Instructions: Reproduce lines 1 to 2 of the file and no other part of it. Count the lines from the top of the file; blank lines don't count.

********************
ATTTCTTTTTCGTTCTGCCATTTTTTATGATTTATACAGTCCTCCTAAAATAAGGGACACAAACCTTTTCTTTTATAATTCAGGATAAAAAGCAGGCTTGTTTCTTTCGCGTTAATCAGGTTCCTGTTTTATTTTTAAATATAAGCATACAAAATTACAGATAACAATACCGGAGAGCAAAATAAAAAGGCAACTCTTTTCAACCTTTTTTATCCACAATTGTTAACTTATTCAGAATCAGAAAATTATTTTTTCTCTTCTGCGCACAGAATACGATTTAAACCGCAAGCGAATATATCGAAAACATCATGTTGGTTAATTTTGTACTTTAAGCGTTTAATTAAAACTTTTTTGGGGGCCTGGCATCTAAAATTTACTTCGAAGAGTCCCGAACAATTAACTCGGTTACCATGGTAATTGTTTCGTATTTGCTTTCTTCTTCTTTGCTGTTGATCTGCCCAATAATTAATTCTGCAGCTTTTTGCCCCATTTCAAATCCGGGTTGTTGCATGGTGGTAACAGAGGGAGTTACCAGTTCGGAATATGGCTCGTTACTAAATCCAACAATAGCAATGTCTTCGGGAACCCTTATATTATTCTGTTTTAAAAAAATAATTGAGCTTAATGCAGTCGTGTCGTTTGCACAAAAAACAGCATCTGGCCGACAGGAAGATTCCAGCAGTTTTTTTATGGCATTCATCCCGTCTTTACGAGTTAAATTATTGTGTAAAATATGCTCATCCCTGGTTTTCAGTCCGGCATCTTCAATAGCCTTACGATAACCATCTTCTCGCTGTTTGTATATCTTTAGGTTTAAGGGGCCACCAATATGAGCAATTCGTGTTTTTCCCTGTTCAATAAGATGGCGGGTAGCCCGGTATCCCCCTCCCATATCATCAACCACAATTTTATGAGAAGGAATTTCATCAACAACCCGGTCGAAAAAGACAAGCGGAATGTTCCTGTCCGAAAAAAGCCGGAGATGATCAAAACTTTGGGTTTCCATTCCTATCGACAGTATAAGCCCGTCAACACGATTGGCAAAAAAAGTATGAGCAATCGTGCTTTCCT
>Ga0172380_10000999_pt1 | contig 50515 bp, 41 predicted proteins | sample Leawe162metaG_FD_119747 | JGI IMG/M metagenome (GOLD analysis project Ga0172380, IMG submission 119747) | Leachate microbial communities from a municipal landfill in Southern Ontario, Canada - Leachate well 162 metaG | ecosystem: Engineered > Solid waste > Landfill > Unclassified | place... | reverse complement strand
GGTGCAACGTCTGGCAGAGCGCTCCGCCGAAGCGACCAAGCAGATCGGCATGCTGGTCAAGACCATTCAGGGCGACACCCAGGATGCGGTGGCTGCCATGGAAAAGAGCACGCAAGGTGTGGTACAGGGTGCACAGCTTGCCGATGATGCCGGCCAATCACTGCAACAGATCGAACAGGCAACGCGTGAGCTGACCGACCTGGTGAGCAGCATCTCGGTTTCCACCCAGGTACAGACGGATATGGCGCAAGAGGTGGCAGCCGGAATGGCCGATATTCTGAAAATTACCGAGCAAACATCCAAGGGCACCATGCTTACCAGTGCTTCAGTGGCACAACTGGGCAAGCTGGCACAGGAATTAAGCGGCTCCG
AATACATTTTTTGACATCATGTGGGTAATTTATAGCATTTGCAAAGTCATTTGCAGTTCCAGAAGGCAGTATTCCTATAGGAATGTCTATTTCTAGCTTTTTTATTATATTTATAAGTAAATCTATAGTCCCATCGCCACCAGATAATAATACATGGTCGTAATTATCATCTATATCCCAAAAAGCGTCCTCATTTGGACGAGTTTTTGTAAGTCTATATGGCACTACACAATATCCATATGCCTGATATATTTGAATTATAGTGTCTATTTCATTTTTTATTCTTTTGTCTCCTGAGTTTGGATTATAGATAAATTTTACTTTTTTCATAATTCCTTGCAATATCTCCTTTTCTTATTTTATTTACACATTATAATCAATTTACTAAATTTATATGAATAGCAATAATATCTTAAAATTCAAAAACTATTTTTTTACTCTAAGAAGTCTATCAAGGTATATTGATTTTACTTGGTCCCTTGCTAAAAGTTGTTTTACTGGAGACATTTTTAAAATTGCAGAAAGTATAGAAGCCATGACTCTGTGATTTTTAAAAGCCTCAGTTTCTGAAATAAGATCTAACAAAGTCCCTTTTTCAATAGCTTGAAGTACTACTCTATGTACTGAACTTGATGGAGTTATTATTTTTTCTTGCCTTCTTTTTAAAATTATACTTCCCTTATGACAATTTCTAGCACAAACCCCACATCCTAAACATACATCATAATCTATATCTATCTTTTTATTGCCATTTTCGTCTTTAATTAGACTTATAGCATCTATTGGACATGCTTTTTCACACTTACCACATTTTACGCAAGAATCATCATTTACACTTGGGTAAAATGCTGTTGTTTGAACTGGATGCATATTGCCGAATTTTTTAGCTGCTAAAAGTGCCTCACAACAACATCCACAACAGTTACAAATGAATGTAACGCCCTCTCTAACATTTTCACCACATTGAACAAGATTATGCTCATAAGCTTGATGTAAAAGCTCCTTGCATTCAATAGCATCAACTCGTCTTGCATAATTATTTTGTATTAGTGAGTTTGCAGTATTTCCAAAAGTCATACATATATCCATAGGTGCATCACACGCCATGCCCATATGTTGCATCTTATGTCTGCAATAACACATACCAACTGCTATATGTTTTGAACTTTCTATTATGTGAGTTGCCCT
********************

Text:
ATTTCTTTTTCGTTCTGCCATTTTTTATGATTTATACAGTCCTCCTAAAATAAGGGACACAAACCTTTTCTTTTATAATTCAGGATAAAAAGCAGGCTTGTTTCTTTCGCGTTAATCAGGTTCCTGTTTTATTTTTAAATATAAGCATACAAAATTACAGATAACAATACCGGAGAGCAAAATAAAAAGGCAACTCTTTTCAACCTTTTTTATCCACAATTGTTAACTTATTCAGAATCAGAAAATTATTTTTTCTCTTCTGCGCACAGAATACGATTTAAACCGCAAGCGAATATATCGAAAACATCATGTTGGTTAATTTTGTACTTTAAGCGTTTAATTAAAACTTTTTTGGGGGCCTGGCATCTAAAATTTACTTCGAAGAGTCCCGAACAATTAACTCGGTTACCATGGTAATTGTTTCGTATTTGCTTTCTTCTTCTTTGCTGTTGATCTGCCCAATAATTAATTCTGCAGCTTTTTGCCCCATTTCAAATCCGGGTTGTTGCATGGTGGTAACAGAGGGAGTTACCAGTTCGGAATATGGCTCGTTACTAAATCCAACAATAGCAATGTCTTCGGGAACCCTTATATTATTCTGTTTTAAAAAAATAATTGAGCTTAATGCAGTCGTGTCGTTTGCACAAAAAACAGCATCTGGCCGACAGGAAGATTCCAGCAGTTTTTTTATGGCATTCATCCCGTCTTTACGAGTTAAATTATTGTGTAAAATATGCTCATCCCTGGTTTTCAGTCCGGCATCTTCAATAGCCTTACGATAACCATCTTCTCGCTGTTTGTATATCTTTAGGTTTAAGGGGCCACCAATATGAGCAATTCGTGTTTTTCCCTGTTCAATAAGATGGCGGGTAGCCCGGTATCCCCCTCCCATATCATCAACCACAATTTTATGAGAAGGAATTTCATCAACAACCCGGTCGAAAAAGACAAGCGGAATGTTCCTGTCCGAAAAAAGCCGGAGATGATCAAAACTTTGGGTTTCCATTCCTATCGACAGTATAAGCCCGTCAACACGATTGGCAAAAAAAGTATGAGCAATCGTGCTTTCCT
>Ga0172380_10000999_pt1 | contig 50515 bp, 41 predicted proteins | sample Leawe162metaG_FD_119747 | JGI IMG/M metagenome (GOLD analysis project Ga0172380, IMG submission 119747) | Leachate microbial communities from a municipal landfill in Southern Ontario, Canada - Leachate well 162 metaG | ecosystem: Engineered > Solid waste > Landfill > Unclassified | place... | reverse complement strand